No Olympics on Stolen Land: Get Your Torch Off Our Land
Anti-Olympic Protesters bring their message of resistance across Canada; Olympic Torch shamed
Monday, December 21 2009, Vancouver Unceded Coast Salish Territories- Protesters are bringing their anti-Olympic message with chants of “No Olympics on Stolen Native Land”, “Get your torch off our land, we don’t want your Olympic scam” and “2010 Homes not 2010 Games” across Canada. In many instances, activists have successfully disrupted the Torch Relay, forcing delays and route cancellations, with at least four arrests associated with anti-Torch related actions.
Today, Six Nations community members have declared that the Olympic Torch will not pass through their territory. A Declaration by the Onkwehonwe (people) of the Grand River Territory states “This land is not conquered. We are not Canadian… We hereby affirm our peaceful opposition to the entry and progression of the 2010 Olympic torch into and through our territory.”
In the coming weeks, dissenters are also expected to converge in Kitchener, Calgary, Edmonton, Stratford, and Guelph.
In Toronto over 250 people took to the streets on December 17, blocking major intersections and forcing the cancellation of the Torch in parts of downtown Toronto. A banner dropped directly across the stage read “Gego Olympics Da-Te-Snoon Nishnaabe-Giing Ga-Gmooding” (“No Olympics on Stolen Native Land” in Anishinaabemowin). (Visit http://www.facebook.com/l/9c773;torontotorch.blogspot.com or email email@example.com)
At least four communities in the province of Quebec have opposed the Torch Relay: Sept-Iles, Montreal, Kanahwake First Nations, and Quebec City. In Montreal, over 200 people converged and delayed the relay as well as the main ceremonies and concert. (Visit: http://www.facebook.com/l/9c773;www.amp-montreal.net). On October 30, over 400 people gathered to oppose the Torch Relay launch in Victoria. An Anti-Olympics Festival and Zombie March succeeded in disrupting the relay. Security personnel were forced to extinguish the torch, load it in a van, and reroute it.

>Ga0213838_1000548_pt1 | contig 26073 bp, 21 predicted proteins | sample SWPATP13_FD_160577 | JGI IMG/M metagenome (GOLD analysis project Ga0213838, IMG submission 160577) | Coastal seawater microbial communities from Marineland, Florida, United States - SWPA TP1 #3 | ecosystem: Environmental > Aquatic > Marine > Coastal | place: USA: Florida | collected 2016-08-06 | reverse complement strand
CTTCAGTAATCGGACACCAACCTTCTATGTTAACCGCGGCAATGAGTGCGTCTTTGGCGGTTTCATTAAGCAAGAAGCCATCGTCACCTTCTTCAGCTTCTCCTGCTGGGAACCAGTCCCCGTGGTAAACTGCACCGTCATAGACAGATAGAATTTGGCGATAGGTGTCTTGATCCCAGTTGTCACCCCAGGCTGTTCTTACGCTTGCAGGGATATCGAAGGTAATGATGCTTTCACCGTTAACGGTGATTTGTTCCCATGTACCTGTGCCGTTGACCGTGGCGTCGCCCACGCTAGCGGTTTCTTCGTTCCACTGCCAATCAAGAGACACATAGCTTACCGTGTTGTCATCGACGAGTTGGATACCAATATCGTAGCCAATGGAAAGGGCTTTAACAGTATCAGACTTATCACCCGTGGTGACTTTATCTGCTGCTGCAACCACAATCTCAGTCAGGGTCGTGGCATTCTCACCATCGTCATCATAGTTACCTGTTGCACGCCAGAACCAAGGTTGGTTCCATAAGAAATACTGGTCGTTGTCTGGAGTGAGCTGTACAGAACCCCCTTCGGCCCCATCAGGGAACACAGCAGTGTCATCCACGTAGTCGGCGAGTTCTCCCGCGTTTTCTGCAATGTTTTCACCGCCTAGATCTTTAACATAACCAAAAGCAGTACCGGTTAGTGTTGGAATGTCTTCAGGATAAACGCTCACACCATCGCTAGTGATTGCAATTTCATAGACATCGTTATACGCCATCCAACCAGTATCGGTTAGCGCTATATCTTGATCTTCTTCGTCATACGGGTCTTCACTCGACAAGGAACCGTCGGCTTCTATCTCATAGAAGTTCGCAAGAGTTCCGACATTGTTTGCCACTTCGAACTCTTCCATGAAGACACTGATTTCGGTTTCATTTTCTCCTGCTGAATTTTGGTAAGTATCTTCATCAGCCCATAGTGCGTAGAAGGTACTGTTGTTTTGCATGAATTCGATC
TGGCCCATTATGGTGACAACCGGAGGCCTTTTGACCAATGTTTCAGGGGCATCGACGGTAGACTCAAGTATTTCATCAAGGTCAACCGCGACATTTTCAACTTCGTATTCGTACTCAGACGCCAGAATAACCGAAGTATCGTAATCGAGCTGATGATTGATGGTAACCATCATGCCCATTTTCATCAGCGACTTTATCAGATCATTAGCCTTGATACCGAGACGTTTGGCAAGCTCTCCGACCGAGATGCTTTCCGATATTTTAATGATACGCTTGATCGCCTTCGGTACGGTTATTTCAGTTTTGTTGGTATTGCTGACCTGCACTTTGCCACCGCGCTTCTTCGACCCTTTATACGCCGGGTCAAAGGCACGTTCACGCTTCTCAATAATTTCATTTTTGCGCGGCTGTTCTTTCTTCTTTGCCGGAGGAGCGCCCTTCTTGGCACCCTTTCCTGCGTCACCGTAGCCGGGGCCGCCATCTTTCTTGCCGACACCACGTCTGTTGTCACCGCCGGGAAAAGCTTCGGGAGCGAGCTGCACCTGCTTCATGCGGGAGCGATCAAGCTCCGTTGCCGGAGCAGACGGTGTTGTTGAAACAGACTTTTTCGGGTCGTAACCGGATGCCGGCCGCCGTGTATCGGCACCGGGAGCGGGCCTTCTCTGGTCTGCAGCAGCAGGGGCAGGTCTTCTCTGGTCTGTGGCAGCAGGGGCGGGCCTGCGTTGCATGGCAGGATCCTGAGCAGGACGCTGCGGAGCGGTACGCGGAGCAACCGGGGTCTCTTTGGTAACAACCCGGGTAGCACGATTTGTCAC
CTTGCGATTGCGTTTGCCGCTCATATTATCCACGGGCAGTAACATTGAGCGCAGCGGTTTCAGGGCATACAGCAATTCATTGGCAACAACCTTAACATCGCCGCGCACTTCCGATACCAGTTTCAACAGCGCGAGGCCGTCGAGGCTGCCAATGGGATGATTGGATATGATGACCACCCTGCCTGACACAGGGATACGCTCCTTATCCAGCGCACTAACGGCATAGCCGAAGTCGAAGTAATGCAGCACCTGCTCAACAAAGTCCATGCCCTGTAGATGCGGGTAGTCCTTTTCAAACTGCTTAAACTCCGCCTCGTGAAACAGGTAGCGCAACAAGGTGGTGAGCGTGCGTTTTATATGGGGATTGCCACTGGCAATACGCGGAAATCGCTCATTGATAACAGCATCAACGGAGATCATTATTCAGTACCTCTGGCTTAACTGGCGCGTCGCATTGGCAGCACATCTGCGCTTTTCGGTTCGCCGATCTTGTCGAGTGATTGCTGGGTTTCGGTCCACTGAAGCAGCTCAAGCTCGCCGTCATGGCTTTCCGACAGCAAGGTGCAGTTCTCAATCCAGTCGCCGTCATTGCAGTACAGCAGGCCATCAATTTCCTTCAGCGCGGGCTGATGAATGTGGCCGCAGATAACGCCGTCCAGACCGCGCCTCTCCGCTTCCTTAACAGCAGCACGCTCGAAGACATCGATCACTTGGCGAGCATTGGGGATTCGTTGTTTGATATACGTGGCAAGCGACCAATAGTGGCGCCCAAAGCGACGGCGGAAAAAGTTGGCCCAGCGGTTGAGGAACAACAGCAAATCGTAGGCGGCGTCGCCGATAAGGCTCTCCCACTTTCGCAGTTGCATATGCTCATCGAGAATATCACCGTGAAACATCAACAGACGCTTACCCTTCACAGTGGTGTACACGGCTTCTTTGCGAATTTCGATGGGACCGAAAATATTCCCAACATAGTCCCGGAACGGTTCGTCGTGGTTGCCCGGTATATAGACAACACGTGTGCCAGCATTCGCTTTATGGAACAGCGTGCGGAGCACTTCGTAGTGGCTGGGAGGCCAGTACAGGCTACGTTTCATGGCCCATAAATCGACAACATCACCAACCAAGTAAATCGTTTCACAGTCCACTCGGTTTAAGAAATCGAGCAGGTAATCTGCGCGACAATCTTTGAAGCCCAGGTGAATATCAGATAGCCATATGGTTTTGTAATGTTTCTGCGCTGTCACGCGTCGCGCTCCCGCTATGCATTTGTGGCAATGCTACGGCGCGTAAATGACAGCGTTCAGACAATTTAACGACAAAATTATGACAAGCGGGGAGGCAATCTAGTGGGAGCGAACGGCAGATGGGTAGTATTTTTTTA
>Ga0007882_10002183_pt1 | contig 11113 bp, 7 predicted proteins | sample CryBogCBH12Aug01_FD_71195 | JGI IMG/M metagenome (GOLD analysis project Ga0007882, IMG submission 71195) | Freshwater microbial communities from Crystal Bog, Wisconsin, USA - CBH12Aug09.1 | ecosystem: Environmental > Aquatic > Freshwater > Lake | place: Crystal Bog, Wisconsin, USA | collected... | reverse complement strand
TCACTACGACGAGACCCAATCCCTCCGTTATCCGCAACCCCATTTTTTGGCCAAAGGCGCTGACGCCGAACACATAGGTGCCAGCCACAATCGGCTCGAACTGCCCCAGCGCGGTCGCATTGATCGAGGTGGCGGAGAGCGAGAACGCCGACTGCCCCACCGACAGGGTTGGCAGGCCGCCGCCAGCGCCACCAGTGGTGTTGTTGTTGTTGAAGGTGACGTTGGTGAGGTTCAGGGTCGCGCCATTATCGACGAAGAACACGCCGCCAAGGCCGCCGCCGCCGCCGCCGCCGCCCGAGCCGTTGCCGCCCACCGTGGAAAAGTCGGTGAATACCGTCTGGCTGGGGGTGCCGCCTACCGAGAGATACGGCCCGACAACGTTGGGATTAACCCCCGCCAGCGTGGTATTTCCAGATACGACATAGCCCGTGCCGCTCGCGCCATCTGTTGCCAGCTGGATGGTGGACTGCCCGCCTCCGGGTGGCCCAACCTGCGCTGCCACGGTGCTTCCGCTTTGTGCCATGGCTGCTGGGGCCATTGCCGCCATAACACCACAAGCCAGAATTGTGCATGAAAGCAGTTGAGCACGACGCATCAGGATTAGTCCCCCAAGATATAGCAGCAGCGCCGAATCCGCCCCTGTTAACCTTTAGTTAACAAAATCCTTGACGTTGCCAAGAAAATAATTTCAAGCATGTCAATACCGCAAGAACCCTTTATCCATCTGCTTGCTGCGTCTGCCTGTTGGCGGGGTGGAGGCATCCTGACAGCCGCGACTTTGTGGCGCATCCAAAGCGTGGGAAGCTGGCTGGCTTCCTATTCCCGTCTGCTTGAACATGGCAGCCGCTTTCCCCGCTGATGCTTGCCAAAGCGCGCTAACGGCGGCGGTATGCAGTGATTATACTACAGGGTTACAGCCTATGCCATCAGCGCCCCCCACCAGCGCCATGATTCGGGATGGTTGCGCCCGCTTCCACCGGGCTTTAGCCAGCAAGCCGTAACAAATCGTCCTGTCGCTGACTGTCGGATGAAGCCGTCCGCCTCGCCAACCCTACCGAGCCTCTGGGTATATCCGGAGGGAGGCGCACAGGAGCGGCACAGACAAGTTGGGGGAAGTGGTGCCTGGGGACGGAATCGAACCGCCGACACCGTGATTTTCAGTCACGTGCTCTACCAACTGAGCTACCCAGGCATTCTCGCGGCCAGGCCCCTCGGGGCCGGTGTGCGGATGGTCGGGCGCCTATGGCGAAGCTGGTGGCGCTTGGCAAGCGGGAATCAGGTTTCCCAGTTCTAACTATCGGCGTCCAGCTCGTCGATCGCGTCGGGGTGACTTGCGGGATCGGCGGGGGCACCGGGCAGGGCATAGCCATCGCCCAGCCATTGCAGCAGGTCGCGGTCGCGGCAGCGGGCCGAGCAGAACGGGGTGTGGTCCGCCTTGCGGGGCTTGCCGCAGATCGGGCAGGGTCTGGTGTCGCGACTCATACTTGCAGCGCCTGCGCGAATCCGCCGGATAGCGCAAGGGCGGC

Actions have also occurred in cities as diverse as Comox Valley, Kingston, Halifax, Ottawa, and St. John’s. With the number of protesters equaling or exceeding spectators, dissatisfaction to the 2010 Winter Olympics is growing across Canada. According to a November 2009 Angus-Reid poll, over 30% of B.C. residents feel the Olympics will have a negative impact and almost 40% of residents support protesters.
Protesters note that the Olympics are not simply about the athletes; rather the corporate Games are leaving a legacy of displacement, militarization, and repression. Public funds invested by all levels of government are nearing $7 billion. According to the Olympic Resistance Network, “While Olympic corporate sponsors are getting bailed out, Indigenous lands are being stolen, people are becoming homeless, thousands are losing their jobs and access to public services, the environment is being destroyed, and civil liberties are being eroded with almost a billion dollars sunk into surveillance. The negative Olympic legacy is turning into an anti-Olympic legacy of resistance across the country.”
Social justice activists also believe that the Olympic Torch is a $25 million propaganda tool for corporate sponsors who have some of the worst social and environmental practices. The Royal Bank of Canada has been under fire for its financing of the environmentally devastating Alberta Tar Sands, while Coca Cola has been responsible for massive depletion of groundwater and toxic waste pollution in India.